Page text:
depth for 'speed' reasons - I suppose.
Shenan:

And please stick to the thread. I have posted a very simple and 100%
reproducable bsod bug. I am not the originator of any nvidia thread.

Your statement, it would be required to change the color depth
several times is wrong. However, this is also not the point.
Shenan said:
I did stick to the thread.

I can do nothing for you. No one here really can.

Sure, the problem is reproducable - and some people (in some ways)
could cause this if they do not log off a remote machine and then
reconnect to it twice more - the second time using a different
bit-rate than the first and then disconnecting (without logging
off) and connecting back the third time at any bit-rate other than
the second connection - including but not limited to the originally
connected bit-rate.

Report it to Microsoft.

Stop using Remote Desktop and switch to something else would be my
actual suggestion - TeamViewer is great, but if for commercial
applications, VNC and Single-Click gives you almost the same
functionality for free, and both without as much setup on the
customer end.

I use all sorts of remote tools to connect across many different
types of internet connections all the time. I know of many
help-desk setups that do it as well and they do not encounter this
issue - mostly (I think) because they just have not seen the need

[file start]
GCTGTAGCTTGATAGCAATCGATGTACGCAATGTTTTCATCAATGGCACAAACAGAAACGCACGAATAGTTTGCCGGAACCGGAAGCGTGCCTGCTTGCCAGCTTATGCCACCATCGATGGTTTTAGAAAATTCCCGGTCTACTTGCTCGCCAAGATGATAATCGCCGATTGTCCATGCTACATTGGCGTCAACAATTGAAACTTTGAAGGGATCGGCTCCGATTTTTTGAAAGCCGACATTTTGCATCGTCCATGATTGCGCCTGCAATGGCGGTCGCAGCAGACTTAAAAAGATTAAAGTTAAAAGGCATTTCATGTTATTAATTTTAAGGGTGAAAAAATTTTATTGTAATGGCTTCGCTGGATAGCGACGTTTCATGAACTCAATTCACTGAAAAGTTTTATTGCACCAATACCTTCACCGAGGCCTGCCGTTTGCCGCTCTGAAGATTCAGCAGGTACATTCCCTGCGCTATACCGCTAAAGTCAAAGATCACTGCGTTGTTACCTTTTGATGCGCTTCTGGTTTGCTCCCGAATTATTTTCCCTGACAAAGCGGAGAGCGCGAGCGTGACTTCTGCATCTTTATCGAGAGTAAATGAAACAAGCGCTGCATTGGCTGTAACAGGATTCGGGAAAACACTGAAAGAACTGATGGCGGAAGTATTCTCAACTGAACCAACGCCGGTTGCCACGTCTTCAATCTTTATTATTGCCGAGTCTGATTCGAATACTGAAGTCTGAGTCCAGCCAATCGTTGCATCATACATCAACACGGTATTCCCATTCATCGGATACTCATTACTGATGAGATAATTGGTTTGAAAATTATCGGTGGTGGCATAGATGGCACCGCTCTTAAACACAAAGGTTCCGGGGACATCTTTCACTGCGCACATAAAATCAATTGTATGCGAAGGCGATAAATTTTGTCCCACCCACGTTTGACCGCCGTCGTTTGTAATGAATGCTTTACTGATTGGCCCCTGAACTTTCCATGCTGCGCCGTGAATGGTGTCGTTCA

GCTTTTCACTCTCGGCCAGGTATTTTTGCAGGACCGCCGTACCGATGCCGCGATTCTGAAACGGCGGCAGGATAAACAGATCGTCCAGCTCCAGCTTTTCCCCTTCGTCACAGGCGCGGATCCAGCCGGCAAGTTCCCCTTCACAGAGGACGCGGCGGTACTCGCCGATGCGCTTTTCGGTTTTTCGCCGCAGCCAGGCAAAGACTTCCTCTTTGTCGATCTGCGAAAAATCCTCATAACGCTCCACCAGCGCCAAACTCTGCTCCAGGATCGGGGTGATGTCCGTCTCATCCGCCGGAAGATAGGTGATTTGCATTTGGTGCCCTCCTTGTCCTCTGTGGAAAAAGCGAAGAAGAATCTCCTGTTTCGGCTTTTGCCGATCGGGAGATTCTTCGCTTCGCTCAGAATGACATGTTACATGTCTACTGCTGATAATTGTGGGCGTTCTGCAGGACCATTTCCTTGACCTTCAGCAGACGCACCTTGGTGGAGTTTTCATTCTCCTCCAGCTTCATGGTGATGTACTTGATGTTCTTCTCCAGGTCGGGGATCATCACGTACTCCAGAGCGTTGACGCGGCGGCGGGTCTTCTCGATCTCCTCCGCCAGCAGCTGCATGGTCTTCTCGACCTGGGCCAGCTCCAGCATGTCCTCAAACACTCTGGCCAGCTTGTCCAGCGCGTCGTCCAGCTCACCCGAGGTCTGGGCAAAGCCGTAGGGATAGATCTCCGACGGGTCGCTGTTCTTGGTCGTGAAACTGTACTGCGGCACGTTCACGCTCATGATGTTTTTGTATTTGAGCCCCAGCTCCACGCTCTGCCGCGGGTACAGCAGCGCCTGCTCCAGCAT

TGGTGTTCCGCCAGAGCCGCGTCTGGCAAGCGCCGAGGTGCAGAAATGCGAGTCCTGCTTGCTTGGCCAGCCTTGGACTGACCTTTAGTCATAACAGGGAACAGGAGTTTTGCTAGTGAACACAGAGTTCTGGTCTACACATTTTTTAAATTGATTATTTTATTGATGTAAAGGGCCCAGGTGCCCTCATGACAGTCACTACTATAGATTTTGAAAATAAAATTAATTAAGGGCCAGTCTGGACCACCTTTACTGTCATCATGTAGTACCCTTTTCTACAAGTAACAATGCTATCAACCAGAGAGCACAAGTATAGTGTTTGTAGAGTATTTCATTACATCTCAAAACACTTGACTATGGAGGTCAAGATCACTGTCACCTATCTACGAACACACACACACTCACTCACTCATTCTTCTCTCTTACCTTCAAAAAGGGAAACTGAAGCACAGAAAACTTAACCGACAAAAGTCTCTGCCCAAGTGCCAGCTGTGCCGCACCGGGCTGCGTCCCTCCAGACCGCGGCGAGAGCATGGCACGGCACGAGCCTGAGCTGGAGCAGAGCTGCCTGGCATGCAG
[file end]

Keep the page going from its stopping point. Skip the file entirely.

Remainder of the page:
to change the bit-rate and combine that with multiple logons with
the same user without logging out of the remote machine.
Shenan,

if you have no helpful input please do not reply to such threads.
Shenan said:
Letting you know that no one here can do anything about a bug in
the OS (we are volunteers, not Microsoft employees/programmers) and
letting you know you would be better served reporting the problem
to tthose who can actually do something (Microsoft) and giving you
the only work-arounds possible at this time (using third party
applications such as TeamViewer and/or VNC) *I* would say is
helpful, in this case.

We disagree about the commonality of your reported problem. That's
all. It exists, no argument there - it's just going to be rare
that someone comes across it - IMO. Maybe you have a case where it
is not rare to change bit-rates (disconnect/reconnect twice)
without logging off the remote computer. I'm not saying the issue
doesn't exist, in fact I cannot say this any better than I did a
while back in this conversation, "To be clearer, I wouldn't expect
a reaction or a fix if I were you."

I'm just being truthful with you.

I think you should report it, but I think you should be realistic
about it and not expect much of a response out of something that
will be likely considered a rare occurence caused by a very unique
set of events a user must perform. It's just honesty with the
possible work-arounds thrown in.

Also - I suggest giving examples when you report the issue -
examples of when this could be common practice and perhaps visual
examples of this happening. Along the latter lines (because -
again - I cannot personally see where the simple work-around of
always connecting at the same bit-rate and/or logging off when done
isn't a possible and easy work-around - or actually not the norm)
maybe I can help...

I've made a few videos - some demonstrating the issue at hand, some
demonstrating when the issue is *not* an issue. I carried out
further tests and documented them here to assist you in your report
to Microsoft, if you are going to make one.

I cannot fathom contributing more than that to help you present
your case - but - here's what I got...

I tested this combination -- Windows Vista SP2 remotely connecting
to Windows XP SP3 (NLA enabled):

15 --> 16 --> 15 = Reboot of Remote Client (with video.)